Otherwise, it is the minimum between the value of position [x-1, y] + 1, position [x-1, y-1] + 1, and position [x, y-1] + 1. Again, this can be visualized as a two by two sub-matrix where you are calculating the missing value in the bottom right position as below:

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[+1.] [+1.]
[+1.] [   ]

Note there are three possible types of change if the two characters are different - insert, delete and substitute. Finally, the matrix looks as follows:

         t   e   s   t
  [[ 0.  1.  2.  3.  4.]
 t [ 1.  0.  1.  2.  3.]
 e [ 2.  1.  0.  1.  2.]
 x [ 3.  2.  1.  1.  2.]
 t [ 4.  3.  2.  1.  1.]]

The edit distance is the value at position [4, 4] - at the lower right corner - which is 1, actually. Note that this implementation is in O(N*M) time, for N and M the lengths of the two strings. Other implementations may run in less time but are more ambitious to understand.

Here is the corresponding code for the Levenshtein distance algorithm I just described:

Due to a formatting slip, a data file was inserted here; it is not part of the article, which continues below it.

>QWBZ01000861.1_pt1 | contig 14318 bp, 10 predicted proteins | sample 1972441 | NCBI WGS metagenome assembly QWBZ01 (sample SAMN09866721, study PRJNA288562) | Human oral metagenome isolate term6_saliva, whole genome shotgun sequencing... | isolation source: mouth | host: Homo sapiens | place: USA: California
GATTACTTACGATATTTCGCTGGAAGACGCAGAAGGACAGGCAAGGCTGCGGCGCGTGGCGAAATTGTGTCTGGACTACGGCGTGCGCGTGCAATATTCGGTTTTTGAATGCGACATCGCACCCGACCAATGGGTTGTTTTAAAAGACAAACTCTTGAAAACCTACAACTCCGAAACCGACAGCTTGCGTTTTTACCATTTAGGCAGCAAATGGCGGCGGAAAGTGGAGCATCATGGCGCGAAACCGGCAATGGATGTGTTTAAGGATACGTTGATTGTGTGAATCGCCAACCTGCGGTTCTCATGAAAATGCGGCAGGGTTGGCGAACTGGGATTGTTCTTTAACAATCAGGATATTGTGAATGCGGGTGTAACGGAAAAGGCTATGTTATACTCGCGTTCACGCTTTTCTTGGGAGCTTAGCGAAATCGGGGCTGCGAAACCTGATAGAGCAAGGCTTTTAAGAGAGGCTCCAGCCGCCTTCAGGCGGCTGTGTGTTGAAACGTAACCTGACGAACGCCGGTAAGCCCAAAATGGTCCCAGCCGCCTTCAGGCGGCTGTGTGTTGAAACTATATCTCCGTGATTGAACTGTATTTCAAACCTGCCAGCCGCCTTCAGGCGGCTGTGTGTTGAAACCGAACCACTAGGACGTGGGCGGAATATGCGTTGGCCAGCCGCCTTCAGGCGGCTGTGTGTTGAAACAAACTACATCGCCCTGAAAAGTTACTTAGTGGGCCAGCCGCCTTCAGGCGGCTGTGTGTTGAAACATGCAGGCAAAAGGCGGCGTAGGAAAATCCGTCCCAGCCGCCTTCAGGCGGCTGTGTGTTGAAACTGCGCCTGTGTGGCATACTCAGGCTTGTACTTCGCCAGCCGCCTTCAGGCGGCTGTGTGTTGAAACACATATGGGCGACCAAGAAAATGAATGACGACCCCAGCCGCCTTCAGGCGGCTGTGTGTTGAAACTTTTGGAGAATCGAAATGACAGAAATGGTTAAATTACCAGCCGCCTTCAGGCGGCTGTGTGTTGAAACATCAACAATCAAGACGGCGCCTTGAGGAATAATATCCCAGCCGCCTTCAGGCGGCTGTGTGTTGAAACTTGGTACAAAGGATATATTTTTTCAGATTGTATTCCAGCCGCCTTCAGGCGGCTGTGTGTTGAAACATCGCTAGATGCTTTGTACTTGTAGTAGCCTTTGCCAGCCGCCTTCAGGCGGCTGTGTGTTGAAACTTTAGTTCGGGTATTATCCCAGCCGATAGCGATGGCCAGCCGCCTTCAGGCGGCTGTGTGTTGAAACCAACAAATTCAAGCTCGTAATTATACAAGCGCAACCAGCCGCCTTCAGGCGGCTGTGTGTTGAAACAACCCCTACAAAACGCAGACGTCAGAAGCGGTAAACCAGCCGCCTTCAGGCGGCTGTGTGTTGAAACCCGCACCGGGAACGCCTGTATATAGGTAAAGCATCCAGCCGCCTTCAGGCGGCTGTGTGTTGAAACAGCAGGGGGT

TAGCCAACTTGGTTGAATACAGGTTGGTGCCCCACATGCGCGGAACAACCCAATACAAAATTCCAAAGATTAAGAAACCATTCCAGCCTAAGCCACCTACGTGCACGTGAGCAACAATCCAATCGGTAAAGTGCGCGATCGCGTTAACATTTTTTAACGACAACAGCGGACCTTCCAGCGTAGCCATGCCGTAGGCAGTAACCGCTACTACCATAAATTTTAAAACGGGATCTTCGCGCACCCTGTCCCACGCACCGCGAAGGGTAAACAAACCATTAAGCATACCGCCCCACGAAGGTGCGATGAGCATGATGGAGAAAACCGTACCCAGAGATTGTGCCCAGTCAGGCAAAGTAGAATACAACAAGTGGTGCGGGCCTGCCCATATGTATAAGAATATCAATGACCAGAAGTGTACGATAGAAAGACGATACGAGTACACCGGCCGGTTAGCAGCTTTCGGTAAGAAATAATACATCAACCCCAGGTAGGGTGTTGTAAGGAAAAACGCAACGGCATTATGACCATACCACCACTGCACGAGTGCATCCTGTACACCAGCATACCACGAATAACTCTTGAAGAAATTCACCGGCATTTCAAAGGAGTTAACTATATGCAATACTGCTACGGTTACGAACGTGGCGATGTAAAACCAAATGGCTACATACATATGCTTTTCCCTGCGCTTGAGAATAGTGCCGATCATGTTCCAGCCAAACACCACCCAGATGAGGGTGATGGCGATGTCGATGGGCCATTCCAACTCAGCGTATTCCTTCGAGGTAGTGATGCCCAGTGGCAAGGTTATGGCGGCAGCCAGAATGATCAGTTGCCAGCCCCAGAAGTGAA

import numpy as np

def levenshtein(seq1, seq2):
    size_x = len(seq1) + 1
    size_y = len(seq2) + 1
    matrix = np.zeros ((size_x, size_y))
    for x in xrange(size_x):
        matrix [x, 0] = x
    for y in xrange(size_y):
        matrix [0, y] = y

    for x in xrange(1, size_x):
        for y in xrange(1, size_y):
            if seq1[x-1] == seq2[y-1]:
                matrix [x,y] = min(
                    matrix[x-1, y] + 1,
                    matrix[x-1, y-1],
                    matrix[x, y-1] + 1
                matrix [x,y] = min(
                    matrix[x-1,y] + 1,
                    matrix[x-1,y-1] + 1,
                    matrix[x,y-1] + 1
    print (matrix)
    return (matrix[size_x - 1, size_y - 1])



The author would like to thank
Axel Beckert, Mandy Neumeyer, Gerold Rupprecht and Zoleka Hatitongwe for their support while preparing the article.

Last Updated: July 18th, 2023
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Frank HofmannAuthor

IT developer, trainer, and author. Coauthor of the Debian Package Management Book (http://www.dpmb.org/).